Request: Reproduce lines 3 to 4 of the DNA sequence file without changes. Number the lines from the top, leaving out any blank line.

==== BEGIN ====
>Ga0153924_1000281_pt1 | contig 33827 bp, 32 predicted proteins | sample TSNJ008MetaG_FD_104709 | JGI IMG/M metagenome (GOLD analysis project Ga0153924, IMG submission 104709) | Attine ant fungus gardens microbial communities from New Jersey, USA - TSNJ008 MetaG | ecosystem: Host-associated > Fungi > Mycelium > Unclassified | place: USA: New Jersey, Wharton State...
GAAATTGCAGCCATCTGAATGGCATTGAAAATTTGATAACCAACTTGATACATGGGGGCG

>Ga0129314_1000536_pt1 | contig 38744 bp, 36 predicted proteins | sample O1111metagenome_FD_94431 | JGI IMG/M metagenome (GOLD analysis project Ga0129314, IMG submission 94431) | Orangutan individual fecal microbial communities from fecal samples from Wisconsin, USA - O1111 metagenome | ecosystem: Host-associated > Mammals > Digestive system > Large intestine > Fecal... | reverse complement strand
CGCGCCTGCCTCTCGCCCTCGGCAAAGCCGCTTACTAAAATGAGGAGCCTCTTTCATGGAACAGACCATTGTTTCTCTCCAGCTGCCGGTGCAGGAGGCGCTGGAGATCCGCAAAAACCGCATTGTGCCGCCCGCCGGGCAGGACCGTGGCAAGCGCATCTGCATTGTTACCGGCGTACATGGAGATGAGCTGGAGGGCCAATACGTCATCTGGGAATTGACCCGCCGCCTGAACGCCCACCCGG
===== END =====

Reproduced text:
>Ga0129314_1000536_pt1 | contig 38744 bp, 36 predicted proteins | sample O1111metagenome_FD_94431 | JGI IMG/M metagenome (GOLD analysis project Ga0129314, IMG submission 94431) | Orangutan individual fecal microbial communities from fecal samples from Wisconsin, USA - O1111 metagenome | ecosystem: Host-associated > Mammals > Digestive system > Large intestine > Fecal... | reverse complement strand
CGCGCCTGCCTCTCGCCCTCGGCAAAGCCGCTTACTAAAATGAGGAGCCTCTTTCATGGAACAGACCATTGTTTCTCTCCAGCTGCCGGTGCAGGAGGCGCTGGAGATCCGCAAAAACCGCATTGTGCCGCCCGCCGGGCAGGACCGTGGCAAGCGCATCTGCATTGTTACCGGCGTACATGGAGATGAGCTGGAGGGCCAATACGTCATCTGGGAATTGACCCGCCGCCTGAACGCCCACCCGG